All economic downturns are unfair. Some people inevitably get hit harder than others. But almost a year into the COVID-19 catastrophe, the data makes it abundantly clear: the impact of this crisis is uniquely unequal.
More than a million Canadians remain under- or unemployed while millions more simply adjusted to working from home.
The second wave of COVID-19 cases and increased restrictions in many parts of the country have clobbered the most vulnerable workers who were already struggling. But many Canadians who were lucky enough to keep their jobs have been able to cut expenses on travel, commuting and child care. In doing so, they’ve saved more than $170 billion, collectively.
Stock markets have soared to all-time highs even while the global economy collapsed. Since bottoming out last April, both the Dow and the S&P are up more than 60 per cent.
Djenaba Dayle lost her job as a server at events in Toronto when the pandemic hit last March.
“You watch the news and you see people who are privileged and fortunate enough to be in a position to save money right now,” she said. “And I know that, for myself, it’s just debt.”
When COVID-19 began spreading last year, Dayle knew tough times were coming. She applied for the Canada emergency response benefit (CERB) and eventually the new extended employment insurance programs. But it’s still not enough, she said.
“It’s either pay my full rent and not eat or eat and get behind in my rent.”
On the other side of the country, Cole Westersund has experienced both sides of the pandemic’s economic divide. Last March, he was terrified that his work as a real estate agent in Vancouver would grind to a halt along with the rest of the economy.
“It was incredibly difficult to face the fact that you might not be able to put food on the table,” he said.
Then, about a month into the pandemic, some restrictions began to lift. And suddenly his phone started ringing, he said. Clients were looking for properties out of town.
“Coming out of the lockdown, they figured, ‘Hey, we have this money saved up,'” said Westersund. “If people were fortunate to keep their jobs, [they figured] let’s change our lifestyle. You know, if you’re a skier, if you’re a hiker, a biker or a fisherman.”
He said people were looking for more space and privacy or even just a break from being cooped up because of public health restrictions.
And business has been booming ever since, he said. He’s been struggling to keep up with demand. The sale of recreational real estate, such as cottages, has soared 11.5 per cent in the first nine months of 2020.
But Westersund said it’s important to remember every purchase is also a sale. And many of the clients selling their properties were listing because times were so tough.
“Stepping into a client’s house, knowing full well that the reason that they’re selling is because they need the money, it’s a difficult conversation to have,” he said.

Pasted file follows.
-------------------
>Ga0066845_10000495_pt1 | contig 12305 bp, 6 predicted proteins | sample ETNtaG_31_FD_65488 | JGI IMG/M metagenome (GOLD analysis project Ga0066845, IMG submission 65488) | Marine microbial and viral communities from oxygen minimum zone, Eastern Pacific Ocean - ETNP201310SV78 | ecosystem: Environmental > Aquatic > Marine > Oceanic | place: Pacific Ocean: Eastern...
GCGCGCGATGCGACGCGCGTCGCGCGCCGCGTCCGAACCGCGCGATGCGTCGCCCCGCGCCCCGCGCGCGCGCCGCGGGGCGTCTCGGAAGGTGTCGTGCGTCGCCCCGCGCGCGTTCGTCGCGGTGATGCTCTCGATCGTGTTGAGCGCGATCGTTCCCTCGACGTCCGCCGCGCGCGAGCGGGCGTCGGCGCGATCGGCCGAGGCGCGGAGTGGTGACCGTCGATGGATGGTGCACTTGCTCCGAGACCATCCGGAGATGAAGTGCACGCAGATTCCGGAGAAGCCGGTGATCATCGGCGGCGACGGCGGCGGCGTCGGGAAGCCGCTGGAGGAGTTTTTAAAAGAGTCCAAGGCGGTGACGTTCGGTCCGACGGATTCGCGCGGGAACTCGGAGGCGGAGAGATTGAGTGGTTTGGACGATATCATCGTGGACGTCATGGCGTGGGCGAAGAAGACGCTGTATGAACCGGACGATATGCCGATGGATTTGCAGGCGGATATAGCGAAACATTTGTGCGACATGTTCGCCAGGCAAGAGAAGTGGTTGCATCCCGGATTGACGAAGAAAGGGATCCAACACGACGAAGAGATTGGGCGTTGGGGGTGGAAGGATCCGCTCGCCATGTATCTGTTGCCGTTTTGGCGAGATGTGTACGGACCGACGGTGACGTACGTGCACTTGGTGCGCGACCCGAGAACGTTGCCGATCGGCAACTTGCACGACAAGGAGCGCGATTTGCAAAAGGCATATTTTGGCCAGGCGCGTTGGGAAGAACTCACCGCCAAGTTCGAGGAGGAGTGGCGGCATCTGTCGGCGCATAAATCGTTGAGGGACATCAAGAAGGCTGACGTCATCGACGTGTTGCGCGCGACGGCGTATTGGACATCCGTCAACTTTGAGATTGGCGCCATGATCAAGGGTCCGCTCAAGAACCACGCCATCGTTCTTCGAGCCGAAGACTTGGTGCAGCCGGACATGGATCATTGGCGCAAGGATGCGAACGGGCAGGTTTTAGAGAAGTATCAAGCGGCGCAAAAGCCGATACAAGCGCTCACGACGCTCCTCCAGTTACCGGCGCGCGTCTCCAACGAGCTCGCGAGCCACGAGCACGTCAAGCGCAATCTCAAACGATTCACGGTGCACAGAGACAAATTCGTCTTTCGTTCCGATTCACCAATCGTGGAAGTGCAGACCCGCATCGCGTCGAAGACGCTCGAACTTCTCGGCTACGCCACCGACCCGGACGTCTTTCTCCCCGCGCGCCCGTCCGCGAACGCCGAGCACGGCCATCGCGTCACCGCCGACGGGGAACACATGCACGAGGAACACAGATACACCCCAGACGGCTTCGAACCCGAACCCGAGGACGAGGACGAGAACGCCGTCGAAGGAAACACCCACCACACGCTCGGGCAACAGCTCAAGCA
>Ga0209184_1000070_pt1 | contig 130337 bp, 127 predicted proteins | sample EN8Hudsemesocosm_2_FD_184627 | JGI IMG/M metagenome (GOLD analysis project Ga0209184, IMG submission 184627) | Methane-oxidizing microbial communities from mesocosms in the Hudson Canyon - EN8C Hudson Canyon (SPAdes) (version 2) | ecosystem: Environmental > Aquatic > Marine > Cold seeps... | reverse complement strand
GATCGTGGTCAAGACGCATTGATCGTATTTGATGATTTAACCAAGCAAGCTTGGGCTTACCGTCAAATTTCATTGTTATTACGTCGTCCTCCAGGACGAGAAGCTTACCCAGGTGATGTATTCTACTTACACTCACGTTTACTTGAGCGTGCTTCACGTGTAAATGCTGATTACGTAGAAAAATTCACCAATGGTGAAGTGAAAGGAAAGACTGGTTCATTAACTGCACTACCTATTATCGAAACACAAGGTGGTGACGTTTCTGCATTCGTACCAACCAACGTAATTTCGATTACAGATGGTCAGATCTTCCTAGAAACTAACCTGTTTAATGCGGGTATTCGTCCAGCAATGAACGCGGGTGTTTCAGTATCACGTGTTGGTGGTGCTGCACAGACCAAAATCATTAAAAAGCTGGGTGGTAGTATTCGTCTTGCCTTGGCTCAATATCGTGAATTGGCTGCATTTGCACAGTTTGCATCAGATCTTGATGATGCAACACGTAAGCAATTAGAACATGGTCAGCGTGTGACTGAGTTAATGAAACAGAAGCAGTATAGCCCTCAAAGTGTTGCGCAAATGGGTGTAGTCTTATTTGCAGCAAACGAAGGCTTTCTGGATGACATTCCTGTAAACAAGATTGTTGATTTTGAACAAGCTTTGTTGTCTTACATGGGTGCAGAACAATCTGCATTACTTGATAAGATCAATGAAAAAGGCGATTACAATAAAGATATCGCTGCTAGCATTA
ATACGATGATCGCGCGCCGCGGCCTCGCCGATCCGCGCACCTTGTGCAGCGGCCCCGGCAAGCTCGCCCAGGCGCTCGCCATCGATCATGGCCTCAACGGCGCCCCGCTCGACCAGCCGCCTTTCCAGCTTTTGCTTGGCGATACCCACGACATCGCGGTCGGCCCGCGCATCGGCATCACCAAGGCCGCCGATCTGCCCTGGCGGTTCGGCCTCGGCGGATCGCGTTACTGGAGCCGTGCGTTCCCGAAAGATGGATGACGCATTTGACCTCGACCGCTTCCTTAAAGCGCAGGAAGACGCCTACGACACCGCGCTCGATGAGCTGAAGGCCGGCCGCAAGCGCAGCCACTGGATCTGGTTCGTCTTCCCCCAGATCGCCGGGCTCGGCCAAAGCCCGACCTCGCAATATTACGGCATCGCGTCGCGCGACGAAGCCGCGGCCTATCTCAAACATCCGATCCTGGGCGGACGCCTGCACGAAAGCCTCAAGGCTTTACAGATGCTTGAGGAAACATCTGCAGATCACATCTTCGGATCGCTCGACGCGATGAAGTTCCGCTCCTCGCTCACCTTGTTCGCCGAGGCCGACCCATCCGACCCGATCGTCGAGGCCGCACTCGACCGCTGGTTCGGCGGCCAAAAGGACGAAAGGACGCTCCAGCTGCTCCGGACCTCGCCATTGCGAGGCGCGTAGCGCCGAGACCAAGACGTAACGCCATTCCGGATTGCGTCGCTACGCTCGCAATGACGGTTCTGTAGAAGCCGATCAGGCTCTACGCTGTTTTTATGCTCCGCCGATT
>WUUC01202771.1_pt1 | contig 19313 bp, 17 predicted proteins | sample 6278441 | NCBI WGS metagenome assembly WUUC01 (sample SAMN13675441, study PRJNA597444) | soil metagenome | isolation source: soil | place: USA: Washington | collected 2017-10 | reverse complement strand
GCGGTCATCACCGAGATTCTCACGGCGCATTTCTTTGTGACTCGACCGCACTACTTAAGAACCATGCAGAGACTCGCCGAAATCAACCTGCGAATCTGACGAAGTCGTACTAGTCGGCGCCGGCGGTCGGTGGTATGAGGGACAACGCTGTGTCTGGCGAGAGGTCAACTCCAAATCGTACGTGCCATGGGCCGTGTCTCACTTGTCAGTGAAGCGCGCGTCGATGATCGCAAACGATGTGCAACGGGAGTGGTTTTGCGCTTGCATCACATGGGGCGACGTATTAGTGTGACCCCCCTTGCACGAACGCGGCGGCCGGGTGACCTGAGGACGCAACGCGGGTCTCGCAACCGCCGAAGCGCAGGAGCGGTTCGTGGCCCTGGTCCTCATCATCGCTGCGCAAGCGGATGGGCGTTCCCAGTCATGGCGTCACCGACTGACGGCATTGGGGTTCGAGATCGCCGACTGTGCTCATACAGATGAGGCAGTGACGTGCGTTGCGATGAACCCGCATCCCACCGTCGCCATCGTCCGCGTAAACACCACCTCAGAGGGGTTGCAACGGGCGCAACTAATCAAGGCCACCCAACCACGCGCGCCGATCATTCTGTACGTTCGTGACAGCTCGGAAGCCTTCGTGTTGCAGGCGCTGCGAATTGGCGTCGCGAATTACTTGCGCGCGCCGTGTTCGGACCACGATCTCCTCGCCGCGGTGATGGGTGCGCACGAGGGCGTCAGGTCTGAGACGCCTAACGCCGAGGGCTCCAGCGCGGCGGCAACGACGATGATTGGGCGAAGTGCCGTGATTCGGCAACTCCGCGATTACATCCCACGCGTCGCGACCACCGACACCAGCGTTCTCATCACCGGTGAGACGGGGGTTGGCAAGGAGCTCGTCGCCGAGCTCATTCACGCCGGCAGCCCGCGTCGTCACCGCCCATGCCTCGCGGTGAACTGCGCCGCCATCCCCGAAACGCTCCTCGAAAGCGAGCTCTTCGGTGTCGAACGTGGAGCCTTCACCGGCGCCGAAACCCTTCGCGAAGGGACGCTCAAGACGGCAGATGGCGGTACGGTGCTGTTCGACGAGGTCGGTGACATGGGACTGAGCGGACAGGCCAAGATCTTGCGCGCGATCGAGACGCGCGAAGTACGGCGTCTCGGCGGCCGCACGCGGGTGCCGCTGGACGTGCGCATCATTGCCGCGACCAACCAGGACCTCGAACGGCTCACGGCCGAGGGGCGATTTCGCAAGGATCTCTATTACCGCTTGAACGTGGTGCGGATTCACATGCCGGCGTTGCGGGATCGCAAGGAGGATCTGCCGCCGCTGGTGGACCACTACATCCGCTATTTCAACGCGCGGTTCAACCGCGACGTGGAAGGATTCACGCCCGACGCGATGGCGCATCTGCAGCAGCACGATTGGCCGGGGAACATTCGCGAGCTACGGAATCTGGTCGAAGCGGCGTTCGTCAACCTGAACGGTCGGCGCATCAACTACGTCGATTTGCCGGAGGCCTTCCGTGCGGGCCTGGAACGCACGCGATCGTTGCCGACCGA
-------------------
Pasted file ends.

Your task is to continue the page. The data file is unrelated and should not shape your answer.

It is the definition of a K-shaped recovery. People on the lower branch have seen their fortunes fall and have not yet recovered while those on the upper branch have prospered.
Experts worry the increased division between those two branches may outlast the pandemic.
“Some of these effects could end up being permanent, and the bottom part of the K could persist for quite a while,” said former Bank of Canada governor Stephen Poloz, speaking at an online event on Jan. 13 hosted by Western University’s Ivey Business School.
The concern is that the worsening inequality of the economic downturn will lead to what economists call scarring: long-term job losses that result in lower growth and drag the whole economy down.
Poloz said the key right now is to support Canadians who are still reeling financially. He pointed out that interest rates remain at historic lows.
“The main thing is for us to focus on boosting growth,” he said. “I’m hopeful that, in this context that we find ourselves, we can have more federal and provincial collaboration that allows us to do some things that will boost growth forever.”
WATCH | Canadian entrepreneurs on navigating the pandemic:
Djenaba Dayle, the server from Toronto, takes umbrage with the term scarring.
“They’re deep, festering, open wounds,” she said. “It’s not a scar. Things have not healed over.”
In order to heal, she said, Canadians need to rethink how social programs work. Dayle said the COVID-19 crisis is a glaring reminder that the support system wasn’t adequate before the pandemic hit.
“[We need] changes to EI, changes to how we approach people who are renters, changes to how we support folks who are down on their luck,” she said.
Dayle said the minimum wage needs to rise, and that rent control is crucial — and not just during a crisis. Several economists have proposed introducing automatic triggers that would restart more intensive support programs such as CERB when major trouble hits.
On the upside, most experts agree the recovery is nearly here. Daily COVID-19 case numbers are finally starting to decrease. Vaccines are beginning to roll out, albeit slowly. Economic forecasts from the major Canadian banks suggest blockbuster growth in April, May and June. Even once you factor in a negative quarter of growth to start the year, economists are predicting GDP will come in around 4.5-5 per cent for 2021 and at a similar level in 2022.
“It’s a massive acceleration of growth that we’re expecting over the next couple of years or so,” said Derek Holt, vice-president and head of capital markets economics with the Bank of Nova Scotia.
It’s been decades since Canada has seen that level of growth. Growth like that means investment and building — and that means jobs will be created. It means everyone benefits.
But will Canadians remember how much people needed government assistance during the worst of the pandemic? Will they remember how insufficient it was for many?
Dayle isn’t sure